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AI: What Is It Good For? Plenty.

by Chris Nerney

If recent investment and acquisition activity are any indication, artificial intelligence (AI) – after years of seemingly slow progress and unfulfilled promise – is about to get its long-awaited moment in the enterprise spotlight.

Recent data from CB Insights shows the pace of acquisitions of AI startups by major companies has accelerated dramatically since 2011:

  • 2011 – 4
  • 2012 – 7
  • 2013 – 14
  • 2014 – 33
  • 2015 – 37
  • 2016 – 42 (through Q3)
Among the busiest buyers have been Google, Apple, IBM, Intel, Microsoft, Salesforce, eBay, Facebook, and Yahoo. While some of these acquired AI technologies will be used for consumer products or services, many are targeting the enterprise.

Given the amount of money these tech giants and others are betting on AI, it’s no surprise that AI startups continue to attract increasing amounts of venture capital. CB Insights reports that more than 550 AI startups raised a record $5 billion in global venture funding in 2016, while deal volume hit a five-year high of 658, more than four times the 160 deals in 2012.

The research firm also recently debuted its “AI 100,” a list of what it calls the most promising private companies applying AI algorithms across a number of industries. That list is as good a starting point as any to explore the current and potential use cases for AI in financial services, healthcare, and manufacturing, for starters. Here are a few that stand out:

Financial services

New York-based Personetics has created an AI platform that helps banks better engage and respond to customers, offer personalized advice, and even take action on behalf of customers. The Personetics Cognitive Financial Services framework bundles built-in financial intelligence and conversational proficiency with advanced cognitive capabilities, resulting in an improved customer experience, greater online engagement, increased cross-selling, and lower customer support costs.

Silicon Valley startup Ayasdi’s machine intelligence platform is being used by financial services firms to improve fraud models, make risk forecasting faster and more accurate, better understand customers, and score better in financial stress tests. The platform is combined with a technique Ayasdi developed called Topological Data Analysis (TDA), based on the mathematical discipline of topology (the study of shapes and spatial relations).  By applying TDA to massive, complex data sets, Ayasdi’s technology can reveal otherwise unnoticed critical patterns and relationships that can be turned into actionable data.

Healthcare and medical research

BenevolentAI is using AI and machine learning to accelerate medical and scientific research by enabling the mass analysis of huge amounts of highly fragmented scientific information, much of which is hard to find or access. Currently the London-based startup is focusing on the disease areas of inflammation, neurodegeneration (such as Parkinson’s, Alzheimer’s), orphan diseases (Amyotrophic Lateral Sclerosis, or ALS), and rare cancers. Future potential applications of BenevolentAI’s technology include women’s health, rare human diseases, veterinary medicine, and agri-tech.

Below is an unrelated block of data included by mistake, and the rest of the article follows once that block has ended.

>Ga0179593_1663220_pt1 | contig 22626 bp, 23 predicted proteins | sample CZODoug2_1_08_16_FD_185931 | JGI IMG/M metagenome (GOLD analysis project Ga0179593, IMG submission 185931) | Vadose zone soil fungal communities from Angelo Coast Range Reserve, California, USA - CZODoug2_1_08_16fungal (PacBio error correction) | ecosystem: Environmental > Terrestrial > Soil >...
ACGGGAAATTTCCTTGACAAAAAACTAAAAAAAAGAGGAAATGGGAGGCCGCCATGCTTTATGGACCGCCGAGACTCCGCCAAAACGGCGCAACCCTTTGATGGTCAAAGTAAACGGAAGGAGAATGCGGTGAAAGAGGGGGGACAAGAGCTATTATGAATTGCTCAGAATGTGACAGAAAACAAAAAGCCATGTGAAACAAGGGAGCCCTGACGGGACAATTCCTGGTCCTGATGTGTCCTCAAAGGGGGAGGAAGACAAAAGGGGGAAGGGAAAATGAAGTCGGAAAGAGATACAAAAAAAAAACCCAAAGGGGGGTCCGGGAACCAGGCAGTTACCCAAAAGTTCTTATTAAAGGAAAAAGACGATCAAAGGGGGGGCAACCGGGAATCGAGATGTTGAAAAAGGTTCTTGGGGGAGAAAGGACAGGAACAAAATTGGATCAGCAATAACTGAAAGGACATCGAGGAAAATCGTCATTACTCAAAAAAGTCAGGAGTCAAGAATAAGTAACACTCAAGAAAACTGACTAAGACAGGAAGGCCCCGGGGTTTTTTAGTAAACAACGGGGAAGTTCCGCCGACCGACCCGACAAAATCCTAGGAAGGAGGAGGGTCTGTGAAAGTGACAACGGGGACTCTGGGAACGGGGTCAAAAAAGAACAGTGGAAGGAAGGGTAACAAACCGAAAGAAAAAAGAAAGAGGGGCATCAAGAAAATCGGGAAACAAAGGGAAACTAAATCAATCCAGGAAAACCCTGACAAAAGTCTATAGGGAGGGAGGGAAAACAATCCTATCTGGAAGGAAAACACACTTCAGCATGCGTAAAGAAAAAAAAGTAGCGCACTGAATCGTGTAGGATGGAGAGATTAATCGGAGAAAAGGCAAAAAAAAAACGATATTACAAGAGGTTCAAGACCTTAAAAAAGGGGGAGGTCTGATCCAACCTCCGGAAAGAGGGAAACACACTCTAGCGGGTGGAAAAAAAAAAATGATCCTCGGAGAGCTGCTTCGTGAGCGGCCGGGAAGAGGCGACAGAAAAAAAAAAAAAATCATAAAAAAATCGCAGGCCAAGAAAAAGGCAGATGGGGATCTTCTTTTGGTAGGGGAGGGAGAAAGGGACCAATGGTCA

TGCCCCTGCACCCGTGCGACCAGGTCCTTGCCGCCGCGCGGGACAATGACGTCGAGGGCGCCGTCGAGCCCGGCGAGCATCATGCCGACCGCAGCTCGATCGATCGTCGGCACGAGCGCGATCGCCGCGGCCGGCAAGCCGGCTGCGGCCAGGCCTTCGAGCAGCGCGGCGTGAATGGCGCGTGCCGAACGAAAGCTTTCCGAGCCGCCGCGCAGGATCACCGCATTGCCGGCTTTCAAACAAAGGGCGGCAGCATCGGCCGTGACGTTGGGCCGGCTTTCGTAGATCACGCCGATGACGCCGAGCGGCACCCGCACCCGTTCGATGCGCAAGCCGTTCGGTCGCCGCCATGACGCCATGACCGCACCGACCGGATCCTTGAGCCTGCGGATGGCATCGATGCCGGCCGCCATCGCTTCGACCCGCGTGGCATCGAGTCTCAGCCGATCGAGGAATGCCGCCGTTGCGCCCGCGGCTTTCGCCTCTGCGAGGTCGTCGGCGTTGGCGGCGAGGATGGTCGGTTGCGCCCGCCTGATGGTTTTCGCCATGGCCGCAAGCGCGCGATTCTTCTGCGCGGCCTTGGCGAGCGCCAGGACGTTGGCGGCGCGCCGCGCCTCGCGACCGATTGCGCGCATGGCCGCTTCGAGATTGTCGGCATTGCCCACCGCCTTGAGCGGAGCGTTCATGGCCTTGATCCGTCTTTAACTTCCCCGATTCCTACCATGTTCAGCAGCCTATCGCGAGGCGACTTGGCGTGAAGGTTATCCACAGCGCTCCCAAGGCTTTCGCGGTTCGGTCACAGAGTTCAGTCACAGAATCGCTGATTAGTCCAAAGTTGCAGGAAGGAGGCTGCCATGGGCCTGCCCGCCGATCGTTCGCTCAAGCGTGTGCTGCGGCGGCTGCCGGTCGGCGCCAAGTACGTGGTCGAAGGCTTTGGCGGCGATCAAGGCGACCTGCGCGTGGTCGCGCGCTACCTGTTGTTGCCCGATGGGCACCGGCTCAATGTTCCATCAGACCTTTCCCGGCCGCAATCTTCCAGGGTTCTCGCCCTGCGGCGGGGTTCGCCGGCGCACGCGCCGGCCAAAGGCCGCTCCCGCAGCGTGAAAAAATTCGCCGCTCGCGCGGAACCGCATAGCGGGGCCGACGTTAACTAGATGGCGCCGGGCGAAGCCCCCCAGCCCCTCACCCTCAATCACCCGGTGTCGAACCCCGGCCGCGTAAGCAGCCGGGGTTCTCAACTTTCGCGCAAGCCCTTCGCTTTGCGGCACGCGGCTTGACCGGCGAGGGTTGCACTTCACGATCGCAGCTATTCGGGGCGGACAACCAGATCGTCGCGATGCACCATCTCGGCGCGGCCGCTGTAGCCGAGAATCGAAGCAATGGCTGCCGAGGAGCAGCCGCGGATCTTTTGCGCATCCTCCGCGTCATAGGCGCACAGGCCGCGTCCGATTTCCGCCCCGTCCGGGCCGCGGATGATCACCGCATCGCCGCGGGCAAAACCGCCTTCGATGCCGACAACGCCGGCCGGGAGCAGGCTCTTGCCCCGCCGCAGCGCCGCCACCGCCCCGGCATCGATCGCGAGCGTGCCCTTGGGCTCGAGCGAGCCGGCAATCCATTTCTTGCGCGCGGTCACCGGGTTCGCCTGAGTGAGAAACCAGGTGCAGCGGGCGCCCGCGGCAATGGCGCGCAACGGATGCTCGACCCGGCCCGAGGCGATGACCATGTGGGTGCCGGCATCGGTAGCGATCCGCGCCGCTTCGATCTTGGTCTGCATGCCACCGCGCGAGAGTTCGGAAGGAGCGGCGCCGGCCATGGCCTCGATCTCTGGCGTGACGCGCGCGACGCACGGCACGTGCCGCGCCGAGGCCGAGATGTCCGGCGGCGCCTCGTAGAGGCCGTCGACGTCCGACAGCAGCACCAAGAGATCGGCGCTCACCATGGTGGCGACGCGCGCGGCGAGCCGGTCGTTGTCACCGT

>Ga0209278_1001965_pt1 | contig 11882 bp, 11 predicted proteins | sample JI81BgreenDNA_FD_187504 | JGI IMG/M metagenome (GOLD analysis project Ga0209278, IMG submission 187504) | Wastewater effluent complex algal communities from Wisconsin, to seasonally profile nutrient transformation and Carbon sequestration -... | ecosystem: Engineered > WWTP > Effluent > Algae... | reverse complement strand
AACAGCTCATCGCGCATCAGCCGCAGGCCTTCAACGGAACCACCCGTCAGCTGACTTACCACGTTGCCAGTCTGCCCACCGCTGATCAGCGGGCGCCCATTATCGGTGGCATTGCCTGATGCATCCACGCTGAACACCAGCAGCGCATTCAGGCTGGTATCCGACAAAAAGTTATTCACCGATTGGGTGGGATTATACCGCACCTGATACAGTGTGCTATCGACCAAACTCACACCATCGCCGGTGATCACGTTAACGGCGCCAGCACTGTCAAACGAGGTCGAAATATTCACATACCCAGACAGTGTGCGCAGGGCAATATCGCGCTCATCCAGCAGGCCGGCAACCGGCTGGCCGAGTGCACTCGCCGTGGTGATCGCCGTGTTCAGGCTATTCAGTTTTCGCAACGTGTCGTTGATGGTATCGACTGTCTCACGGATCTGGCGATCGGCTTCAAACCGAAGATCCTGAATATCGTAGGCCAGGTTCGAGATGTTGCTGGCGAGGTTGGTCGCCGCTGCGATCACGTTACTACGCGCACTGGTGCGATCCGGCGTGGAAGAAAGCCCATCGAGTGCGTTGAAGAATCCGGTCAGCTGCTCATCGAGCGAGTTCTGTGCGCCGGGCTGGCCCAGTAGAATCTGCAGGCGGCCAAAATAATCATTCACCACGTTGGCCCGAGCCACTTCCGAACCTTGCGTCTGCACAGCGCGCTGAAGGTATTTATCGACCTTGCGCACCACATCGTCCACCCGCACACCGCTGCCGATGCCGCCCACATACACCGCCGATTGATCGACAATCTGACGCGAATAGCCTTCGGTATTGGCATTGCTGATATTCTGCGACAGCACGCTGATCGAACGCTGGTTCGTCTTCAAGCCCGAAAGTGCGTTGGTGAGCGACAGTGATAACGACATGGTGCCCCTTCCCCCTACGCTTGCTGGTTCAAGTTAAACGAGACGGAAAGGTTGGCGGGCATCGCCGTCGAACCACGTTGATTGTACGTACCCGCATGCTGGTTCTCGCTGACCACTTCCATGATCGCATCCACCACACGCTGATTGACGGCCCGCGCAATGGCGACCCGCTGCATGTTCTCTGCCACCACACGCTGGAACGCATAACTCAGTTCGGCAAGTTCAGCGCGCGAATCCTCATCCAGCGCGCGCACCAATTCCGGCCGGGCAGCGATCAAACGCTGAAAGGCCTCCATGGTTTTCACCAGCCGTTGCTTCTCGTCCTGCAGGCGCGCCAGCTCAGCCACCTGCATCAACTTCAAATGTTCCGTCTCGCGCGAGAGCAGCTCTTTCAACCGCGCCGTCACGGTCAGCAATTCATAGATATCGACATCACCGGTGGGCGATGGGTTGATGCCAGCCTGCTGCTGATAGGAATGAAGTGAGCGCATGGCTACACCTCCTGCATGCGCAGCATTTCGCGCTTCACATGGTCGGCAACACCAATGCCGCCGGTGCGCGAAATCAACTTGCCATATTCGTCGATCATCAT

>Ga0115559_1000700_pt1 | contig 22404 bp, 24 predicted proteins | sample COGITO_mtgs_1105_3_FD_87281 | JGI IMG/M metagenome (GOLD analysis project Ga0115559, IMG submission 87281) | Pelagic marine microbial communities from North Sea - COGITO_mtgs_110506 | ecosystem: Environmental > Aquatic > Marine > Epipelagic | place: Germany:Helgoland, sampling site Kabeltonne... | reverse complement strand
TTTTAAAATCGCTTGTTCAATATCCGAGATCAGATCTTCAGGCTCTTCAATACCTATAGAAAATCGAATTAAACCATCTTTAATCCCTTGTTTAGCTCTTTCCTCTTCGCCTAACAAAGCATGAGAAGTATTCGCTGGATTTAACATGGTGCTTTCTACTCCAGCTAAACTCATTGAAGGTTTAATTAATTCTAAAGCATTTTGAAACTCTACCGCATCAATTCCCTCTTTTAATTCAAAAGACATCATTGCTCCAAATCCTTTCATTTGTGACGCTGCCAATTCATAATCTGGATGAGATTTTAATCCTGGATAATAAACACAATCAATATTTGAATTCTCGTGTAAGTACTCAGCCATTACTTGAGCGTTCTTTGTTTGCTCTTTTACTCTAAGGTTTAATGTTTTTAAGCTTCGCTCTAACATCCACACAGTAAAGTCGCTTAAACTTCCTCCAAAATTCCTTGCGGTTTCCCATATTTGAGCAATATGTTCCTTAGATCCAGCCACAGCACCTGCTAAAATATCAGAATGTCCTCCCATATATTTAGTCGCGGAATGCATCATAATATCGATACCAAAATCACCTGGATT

iCarbonX, a startup based in Hong Kong, is building a massive “knowledge base” of health data from millions of people in order to provide individualized health analysis and a personalized health management system. The company recently formed a Digital Life Alliance (joined by seven other firms) with the goal of applying AI and sequencing technology to genetic, biological, and patient-generated data to “instantly detect meaningful signals about health, disease and aging” in an individual.

Manufacturing and industrial

Verdigris Industries, another Silicon Valley startup, is using AI to help enterprises with large facilities control operational and energy costs by deploying intelligent sensors that can instantly detect when equipment is consuming excessive energy, running erratically, or spiking. This allows IT and operations professionals to troubleshoot problems instantly and analyze energy usage remotely in real time. Verdigris also combines equipment performance data with temperature, occupancy, and utility data to understand what's "normal."

Sight Machine has developed a cloud-based manufacturing analytics platform that combines process and product data to drive immediate insights into productivity performance, process improvement, asset failure forecasting, and other manufacturing activities. The San Francisco-based startup’s platform is built to acquire and analyze data from myriad sources, including sensors, energy meters, images, quality systems, spreadsheets, logs, PCs, SQL, batch reports, and more.

There are many other AI startups targeting the sectors mentioned above as well as other industries, including automotive, retail, business intelligence, robotics, cybersecurity, commerce, and text analysis. This year should see a continuation of heavy investments in AI technologies that can help enterprises increase revenue, decrease costs, solve problems, and discover opportunities.

In which area of the enterprise do you think AI will have the greatest impact?

The next WIRED Emerging Tech Council virtual meeting will be on April 4 with technology journalist Steven Levy. The topic will be AR/VR.

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